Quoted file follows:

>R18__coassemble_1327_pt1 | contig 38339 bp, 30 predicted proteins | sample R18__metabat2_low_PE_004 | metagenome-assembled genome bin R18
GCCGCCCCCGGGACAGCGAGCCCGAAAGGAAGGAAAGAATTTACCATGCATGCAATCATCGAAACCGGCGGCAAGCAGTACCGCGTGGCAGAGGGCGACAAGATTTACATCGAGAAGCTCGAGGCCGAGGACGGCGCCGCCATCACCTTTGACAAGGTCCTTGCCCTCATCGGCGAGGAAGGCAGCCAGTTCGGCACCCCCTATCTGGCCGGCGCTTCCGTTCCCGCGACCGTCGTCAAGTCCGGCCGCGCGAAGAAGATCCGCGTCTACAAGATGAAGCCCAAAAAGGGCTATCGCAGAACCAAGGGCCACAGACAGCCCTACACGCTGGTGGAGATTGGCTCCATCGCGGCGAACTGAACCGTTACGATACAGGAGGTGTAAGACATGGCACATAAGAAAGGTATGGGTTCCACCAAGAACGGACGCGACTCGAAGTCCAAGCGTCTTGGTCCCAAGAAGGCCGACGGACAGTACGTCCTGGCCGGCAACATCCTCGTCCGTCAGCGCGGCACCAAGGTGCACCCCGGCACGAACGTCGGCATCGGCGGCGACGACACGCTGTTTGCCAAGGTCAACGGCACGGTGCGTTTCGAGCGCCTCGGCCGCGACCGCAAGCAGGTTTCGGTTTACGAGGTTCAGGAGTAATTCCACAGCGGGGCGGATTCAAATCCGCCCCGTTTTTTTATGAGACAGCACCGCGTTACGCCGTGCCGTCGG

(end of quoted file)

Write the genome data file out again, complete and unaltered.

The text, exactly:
>R18__coassemble_1327_pt1 | contig 38339 bp, 30 predicted proteins | sample R18__metabat2_low_PE_004 | metagenome-assembled genome bin R18
GCCGCCCCCGGGACAGCGAGCCCGAAAGGAAGGAAAGAATTTACCATGCATGCAATCATCGAAACCGGCGGCAAGCAGTACCGCGTGGCAGAGGGCGACAAGATTTACATCGAGAAGCTCGAGGCCGAGGACGGCGCCGCCATCACCTTTGACAAGGTCCTTGCCCTCATCGGCGAGGAAGGCAGCCAGTTCGGCACCCCCTATCTGGCCGGCGCTTCCGTTCCCGCGACCGTCGTCAAGTCCGGCCGCGCGAAGAAGATCCGCGTCTACAAGATGAAGCCCAAAAAGGGCTATCGCAGAACCAAGGGCCACAGACAGCCCTACACGCTGGTGGAGATTGGCTCCATCGCGGCGAACTGAACCGTTACGATACAGGAGGTGTAAGACATGGCACATAAGAAAGGTATGGGTTCCACCAAGAACGGACGCGACTCGAAGTCCAAGCGTCTTGGTCCCAAGAAGGCCGACGGACAGTACGTCCTGGCCGGCAACATCCTCGTCCGTCAGCGCGGCACCAAGGTGCACCCCGGCACGAACGTCGGCATCGGCGGCGACGACACGCTGTTTGCCAAGGTCAACGGCACGGTGCGTTTCGAGCGCCTCGGCCGCGACCGCAAGCAGGTTTCGGTTTACGAGGTTCAGGAGTAATTCCACAGCGGGGCGGATTCAAATCCGCCCCGTTTTTTTATGAGACAGCACCGCGTTACGCCGTGCCGTCGG